Within his doctoral research, Mark identified that many actor training institutions actively promote vulnerability. ‘The capacity of actors to be vulnerable – their ability to affect and be affected – is what audiences go to see. They want to see authenticity or what might seem to mirror reality,’ explains Mark. However, this preoccupation with vulnerability can become a hazard if an actor doesn’t know how to process his or her character’s creation and emotional journey. This lack of process can create distress and dissatisfaction and the resulting pain can drive a desire for self-medication, including alcohol and both licit and illicit drug use. According to the 2015 Australian Actors’ Wellbeing Study, around 35 percent of actors surveyed reported alcohol consumption as a strategy for ‘letting go’ after a demanding performance (Maxwell, Seton & Szabo, 2015).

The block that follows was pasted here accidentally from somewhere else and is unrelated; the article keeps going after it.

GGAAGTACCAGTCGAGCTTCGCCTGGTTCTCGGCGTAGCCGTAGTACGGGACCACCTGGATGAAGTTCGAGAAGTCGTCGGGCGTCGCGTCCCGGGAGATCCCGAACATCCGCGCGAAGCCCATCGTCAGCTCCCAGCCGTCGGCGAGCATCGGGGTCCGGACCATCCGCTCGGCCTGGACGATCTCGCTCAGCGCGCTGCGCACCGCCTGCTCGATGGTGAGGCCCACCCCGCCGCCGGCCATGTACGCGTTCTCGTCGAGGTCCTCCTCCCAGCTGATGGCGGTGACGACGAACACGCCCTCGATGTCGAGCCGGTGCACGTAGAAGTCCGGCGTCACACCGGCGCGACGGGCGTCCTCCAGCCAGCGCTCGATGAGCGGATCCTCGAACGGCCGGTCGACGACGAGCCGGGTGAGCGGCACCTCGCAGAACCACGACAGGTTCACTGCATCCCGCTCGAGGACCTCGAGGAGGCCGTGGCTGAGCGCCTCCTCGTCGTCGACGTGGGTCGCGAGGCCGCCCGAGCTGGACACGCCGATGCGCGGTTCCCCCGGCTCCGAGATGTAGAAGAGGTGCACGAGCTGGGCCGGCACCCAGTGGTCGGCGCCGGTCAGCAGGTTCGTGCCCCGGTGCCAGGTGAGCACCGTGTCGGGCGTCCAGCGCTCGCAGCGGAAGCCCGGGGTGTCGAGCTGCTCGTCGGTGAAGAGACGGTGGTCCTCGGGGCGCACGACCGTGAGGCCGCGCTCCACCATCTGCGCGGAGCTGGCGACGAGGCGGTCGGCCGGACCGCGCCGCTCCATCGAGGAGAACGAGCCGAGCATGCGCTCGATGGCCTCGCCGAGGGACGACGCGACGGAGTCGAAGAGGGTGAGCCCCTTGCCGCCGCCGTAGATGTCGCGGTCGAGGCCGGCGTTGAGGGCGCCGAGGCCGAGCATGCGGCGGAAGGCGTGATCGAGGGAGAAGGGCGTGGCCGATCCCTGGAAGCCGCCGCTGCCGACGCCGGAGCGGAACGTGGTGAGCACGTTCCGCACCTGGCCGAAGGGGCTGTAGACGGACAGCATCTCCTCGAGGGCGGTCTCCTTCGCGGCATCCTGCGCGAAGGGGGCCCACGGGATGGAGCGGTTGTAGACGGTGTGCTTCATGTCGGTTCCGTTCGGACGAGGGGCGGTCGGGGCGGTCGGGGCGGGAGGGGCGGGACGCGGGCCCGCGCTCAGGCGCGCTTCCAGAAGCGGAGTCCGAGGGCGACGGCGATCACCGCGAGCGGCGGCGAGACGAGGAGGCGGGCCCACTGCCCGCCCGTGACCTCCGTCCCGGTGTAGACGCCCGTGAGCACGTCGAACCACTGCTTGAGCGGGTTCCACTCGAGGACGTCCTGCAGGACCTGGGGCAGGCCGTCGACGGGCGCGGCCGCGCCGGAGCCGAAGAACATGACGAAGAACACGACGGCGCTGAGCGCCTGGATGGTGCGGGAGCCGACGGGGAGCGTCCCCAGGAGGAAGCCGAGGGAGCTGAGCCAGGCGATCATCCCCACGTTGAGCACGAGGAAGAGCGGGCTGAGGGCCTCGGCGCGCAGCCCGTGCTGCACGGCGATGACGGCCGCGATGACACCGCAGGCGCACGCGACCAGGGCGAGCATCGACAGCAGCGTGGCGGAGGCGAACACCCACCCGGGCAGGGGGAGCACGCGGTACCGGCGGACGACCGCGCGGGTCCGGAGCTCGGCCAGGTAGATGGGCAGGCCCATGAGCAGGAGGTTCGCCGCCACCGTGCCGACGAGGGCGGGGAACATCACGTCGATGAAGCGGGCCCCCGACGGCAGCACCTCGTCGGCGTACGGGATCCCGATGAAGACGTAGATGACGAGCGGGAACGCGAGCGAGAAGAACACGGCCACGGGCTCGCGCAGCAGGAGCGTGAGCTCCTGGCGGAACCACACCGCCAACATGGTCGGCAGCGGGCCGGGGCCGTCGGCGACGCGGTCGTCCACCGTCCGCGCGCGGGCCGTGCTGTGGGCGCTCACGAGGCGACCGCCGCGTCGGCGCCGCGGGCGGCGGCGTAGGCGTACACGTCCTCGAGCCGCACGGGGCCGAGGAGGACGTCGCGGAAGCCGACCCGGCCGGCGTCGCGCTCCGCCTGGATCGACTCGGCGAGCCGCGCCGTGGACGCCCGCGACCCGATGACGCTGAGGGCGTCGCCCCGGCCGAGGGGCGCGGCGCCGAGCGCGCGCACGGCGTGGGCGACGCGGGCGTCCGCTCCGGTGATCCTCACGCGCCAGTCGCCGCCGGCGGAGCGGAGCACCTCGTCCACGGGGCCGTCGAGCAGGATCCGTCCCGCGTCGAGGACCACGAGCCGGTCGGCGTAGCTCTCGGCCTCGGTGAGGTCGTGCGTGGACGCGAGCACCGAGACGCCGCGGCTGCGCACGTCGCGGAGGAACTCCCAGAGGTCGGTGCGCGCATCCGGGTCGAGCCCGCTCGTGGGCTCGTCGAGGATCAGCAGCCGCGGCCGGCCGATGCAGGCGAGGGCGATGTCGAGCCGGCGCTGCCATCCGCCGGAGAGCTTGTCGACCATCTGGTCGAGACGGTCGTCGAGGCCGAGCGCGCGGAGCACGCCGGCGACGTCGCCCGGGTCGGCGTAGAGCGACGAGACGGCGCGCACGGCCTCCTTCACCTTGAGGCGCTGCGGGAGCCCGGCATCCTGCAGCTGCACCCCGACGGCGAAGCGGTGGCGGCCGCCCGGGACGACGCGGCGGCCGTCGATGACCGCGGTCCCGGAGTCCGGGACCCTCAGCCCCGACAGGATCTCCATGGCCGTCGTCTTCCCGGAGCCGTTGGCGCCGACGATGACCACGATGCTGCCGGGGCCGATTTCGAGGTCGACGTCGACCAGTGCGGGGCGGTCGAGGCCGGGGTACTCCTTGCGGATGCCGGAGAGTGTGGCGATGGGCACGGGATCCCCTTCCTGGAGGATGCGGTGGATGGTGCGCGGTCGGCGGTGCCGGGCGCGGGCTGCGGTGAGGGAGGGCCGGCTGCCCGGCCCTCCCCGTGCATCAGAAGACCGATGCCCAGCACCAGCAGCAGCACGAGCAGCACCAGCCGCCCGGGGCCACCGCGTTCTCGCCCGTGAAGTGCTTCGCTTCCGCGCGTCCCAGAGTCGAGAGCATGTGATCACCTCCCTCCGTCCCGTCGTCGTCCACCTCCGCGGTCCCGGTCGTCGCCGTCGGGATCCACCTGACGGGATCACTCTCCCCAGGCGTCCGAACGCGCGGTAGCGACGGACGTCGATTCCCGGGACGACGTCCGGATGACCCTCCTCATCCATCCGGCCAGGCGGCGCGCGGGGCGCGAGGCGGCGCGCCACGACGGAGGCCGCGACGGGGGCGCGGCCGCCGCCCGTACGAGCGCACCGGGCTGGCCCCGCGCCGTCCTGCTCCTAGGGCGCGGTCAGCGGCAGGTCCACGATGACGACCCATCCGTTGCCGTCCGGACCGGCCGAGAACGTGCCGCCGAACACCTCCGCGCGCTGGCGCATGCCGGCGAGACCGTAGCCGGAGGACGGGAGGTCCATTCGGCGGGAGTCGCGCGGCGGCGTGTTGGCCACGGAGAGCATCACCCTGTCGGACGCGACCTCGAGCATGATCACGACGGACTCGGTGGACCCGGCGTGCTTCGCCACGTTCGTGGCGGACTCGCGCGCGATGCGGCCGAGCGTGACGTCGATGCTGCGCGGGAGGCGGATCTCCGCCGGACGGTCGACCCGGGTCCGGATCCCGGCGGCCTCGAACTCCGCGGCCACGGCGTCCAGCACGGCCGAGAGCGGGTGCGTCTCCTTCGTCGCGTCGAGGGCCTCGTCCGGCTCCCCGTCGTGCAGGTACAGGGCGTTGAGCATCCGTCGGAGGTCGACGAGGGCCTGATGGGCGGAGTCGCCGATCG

Mark is currently part of AusAct: Australian Actor Training Conference which is a collaboration of acting schools around Australia empowering teachers in the teaching of acting, voice, movement, holistic health and career development. Mark has also designed and facilitated foundational training in actor wellbeing at various tertiary institutions, including Sydney Acting School, Academy of Film, Theatre and Television, and at Excelsia College. Excelsia College’s Bachelor of Dramatic Art includes a unit focused on ‘designing my creative career’, which includes strategies for managing self-care in the entertainment industry, intended for third-year students preparing to graduate.